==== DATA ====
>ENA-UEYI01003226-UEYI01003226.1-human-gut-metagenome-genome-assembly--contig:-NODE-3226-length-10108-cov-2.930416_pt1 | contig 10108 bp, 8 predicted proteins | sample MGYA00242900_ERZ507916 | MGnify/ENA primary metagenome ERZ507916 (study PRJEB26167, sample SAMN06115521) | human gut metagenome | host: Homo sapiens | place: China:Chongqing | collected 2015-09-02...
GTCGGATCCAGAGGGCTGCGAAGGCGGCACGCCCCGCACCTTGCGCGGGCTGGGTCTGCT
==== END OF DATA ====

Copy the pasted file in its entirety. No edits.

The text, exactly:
>ENA-UEYI01003226-UEYI01003226.1-human-gut-metagenome-genome-assembly--contig:-NODE-3226-length-10108-cov-2.930416_pt1 | contig 10108 bp, 8 predicted proteins | sample MGYA00242900_ERZ507916 | MGnify/ENA primary metagenome ERZ507916 (study PRJEB26167, sample SAMN06115521) | human gut metagenome | host: Homo sapiens | place: China:Chongqing | collected 2015-09-02...
GTCGGATCCAGAGGGCTGCGAAGGCGGCACGCCCCGCACCTTGCGCGGGCTGGGTCTGCT